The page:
The basic plot revolves around Nick (Jesse Eisenberg), a mid-twenties pizza delivery boy who is scraping by in Grand Rapids, Michigan. His boss is a jerk and he spends his days at the mercy of asshole kids, whom he rips off when they try to stiff him. Nick’s best friend is Chet (Aziz Ansari, Parks & Recreation), an elementary school teacher. One night on a pizza run, Nick is jumped by a couple of thugs (Danny McBride and Nick Swardson, Reno 911) who strap him into a bomb vest and give him ten hours to come up with a hundred thousand dollars. Solution? Rob a bank. It’s a solid comic premise (although there is a real-life case that bears striking resemblance and ended in tragedy), and it’s set up as a yes, and scenario. Problem? It should be a game of topper.
Director Ruben Fleischer made Zombieland, which was a really good comedy, so the guy knows how to frame comic bits. And he’s got two top-notch comics (McBride and Swardson) in his cast, along with Ansari, who drives me fucking nuts as a stand-up but is a capable scene performer, and Eisenberg, who may not be a natural comedian but he’s such a good actor that he can do literally anything. Given all these components, I’m not sure how 30 Minutes got so badly misjudged. McBride must have smelled the blood in the water because he’s particularly disengaged, doing a toned-down version of Kenny Powers. Thrown into the first-act setup is a round of topper between Nick and Chet about who has been the worst friend over the years—it results in the only good laugh of the first twenty minutes. This is what the whole movie should have been—Nick and Chet trying to out-awful-friend each other as the criminals continue to up the ante for Nick and the bomb vest.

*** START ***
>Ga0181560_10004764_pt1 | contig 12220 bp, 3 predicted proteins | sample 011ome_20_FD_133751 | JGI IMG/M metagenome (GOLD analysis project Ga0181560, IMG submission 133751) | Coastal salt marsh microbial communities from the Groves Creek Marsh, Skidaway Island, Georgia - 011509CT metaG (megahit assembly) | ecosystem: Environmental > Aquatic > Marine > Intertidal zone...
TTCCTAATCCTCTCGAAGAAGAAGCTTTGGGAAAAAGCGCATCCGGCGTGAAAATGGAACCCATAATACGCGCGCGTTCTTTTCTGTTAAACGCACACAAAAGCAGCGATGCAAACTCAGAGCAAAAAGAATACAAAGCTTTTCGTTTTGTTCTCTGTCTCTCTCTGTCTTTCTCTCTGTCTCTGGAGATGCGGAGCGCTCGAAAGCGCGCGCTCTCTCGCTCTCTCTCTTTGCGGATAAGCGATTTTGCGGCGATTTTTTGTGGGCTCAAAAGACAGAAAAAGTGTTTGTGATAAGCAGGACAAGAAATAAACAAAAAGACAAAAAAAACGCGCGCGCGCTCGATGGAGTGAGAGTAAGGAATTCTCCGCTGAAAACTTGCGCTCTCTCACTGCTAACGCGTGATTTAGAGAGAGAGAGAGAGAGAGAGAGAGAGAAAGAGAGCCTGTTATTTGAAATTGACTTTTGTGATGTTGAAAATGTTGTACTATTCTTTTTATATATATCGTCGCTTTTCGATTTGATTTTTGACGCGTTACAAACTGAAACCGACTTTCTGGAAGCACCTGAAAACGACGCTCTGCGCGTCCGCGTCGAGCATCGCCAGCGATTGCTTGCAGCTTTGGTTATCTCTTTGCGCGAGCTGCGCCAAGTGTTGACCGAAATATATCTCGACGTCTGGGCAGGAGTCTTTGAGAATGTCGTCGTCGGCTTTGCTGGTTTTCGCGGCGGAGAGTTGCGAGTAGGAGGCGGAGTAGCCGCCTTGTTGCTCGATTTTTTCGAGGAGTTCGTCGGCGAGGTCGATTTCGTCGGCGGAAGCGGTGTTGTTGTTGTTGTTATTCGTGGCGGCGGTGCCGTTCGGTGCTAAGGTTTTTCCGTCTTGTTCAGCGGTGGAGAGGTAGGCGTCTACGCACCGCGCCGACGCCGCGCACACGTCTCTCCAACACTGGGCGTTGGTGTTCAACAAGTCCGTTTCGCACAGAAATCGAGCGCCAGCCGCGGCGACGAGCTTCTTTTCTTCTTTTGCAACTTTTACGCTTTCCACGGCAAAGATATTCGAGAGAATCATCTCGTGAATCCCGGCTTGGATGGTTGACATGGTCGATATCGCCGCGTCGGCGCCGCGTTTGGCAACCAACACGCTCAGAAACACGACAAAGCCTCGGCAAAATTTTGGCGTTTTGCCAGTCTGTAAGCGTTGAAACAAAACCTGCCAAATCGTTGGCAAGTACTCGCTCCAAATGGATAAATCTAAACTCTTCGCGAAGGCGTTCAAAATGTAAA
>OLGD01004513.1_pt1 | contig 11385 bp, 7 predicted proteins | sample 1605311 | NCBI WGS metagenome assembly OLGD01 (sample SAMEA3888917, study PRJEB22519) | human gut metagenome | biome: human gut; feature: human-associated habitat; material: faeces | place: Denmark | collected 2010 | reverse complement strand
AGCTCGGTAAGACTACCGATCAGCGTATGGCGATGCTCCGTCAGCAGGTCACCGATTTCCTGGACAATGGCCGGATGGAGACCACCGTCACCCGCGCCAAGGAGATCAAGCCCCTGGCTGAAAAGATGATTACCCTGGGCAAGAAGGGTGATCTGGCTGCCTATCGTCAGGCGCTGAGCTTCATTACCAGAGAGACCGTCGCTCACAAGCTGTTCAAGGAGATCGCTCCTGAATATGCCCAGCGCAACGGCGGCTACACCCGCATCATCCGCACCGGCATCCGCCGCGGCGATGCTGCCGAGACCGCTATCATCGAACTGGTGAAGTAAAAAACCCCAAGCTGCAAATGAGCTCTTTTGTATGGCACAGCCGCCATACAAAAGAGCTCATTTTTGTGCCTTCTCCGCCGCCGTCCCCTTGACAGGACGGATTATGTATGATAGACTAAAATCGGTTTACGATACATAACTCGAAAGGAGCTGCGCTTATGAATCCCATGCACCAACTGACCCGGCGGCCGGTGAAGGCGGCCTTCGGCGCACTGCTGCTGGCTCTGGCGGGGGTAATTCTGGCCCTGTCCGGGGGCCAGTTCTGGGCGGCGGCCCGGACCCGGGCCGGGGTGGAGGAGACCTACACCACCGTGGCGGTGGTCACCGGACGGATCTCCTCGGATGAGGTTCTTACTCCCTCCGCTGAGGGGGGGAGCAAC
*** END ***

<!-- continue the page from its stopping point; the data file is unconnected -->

Unfortunately, we’re stuck with this movie trying to have a point. It’s not a total loss—some bits land really well. I wish the scene with Nick and Chet shopping for robbery supplies was longer, and the bank robbery scene was hilarious and very well staged. But whenever 30 Minutes headed back into “having a real plot” territory, it slowed down and got kinda boring. I’ve noted this before—sometimes the best comedies aren’t the best-made movies. A lot of great comedy comes from breaking the rules (Monty Python’s “Dead Parrot” is a brilliant subversion of yes, and by supplying a scene partner who refuses to say yes), and sometimes that means going against what you know to be “good filmmaking” just to get a laugh (see also: pretty much every movie with Will Ferrell in it). I wish Fleischer had committed to making a less-good movie in favor of going for more laughs.
Still, once 30 Minutes or Less gets going, it does deliver. I have a feeling I’ll grow to like this movie more over time—I hated Zoolander the first time I saw it and now I think it’s genius comedy. I’ll revisit 30 Minutes when it comes out on DVD and see how I feel about it in a few months. One stand-out element is Michael Pena (The Lincoln Lawyer), who steals every scene as a hitman. He makes the most of his small part, and he gets the best line in the movie. Had 30 Minutes just been a topper scenario, there would have been a lot more time for Pena. 30 Minutes or Less wasn’t terrible and when it did make me laugh, it made me laugh a lot. It was just built on the wrong comic premise.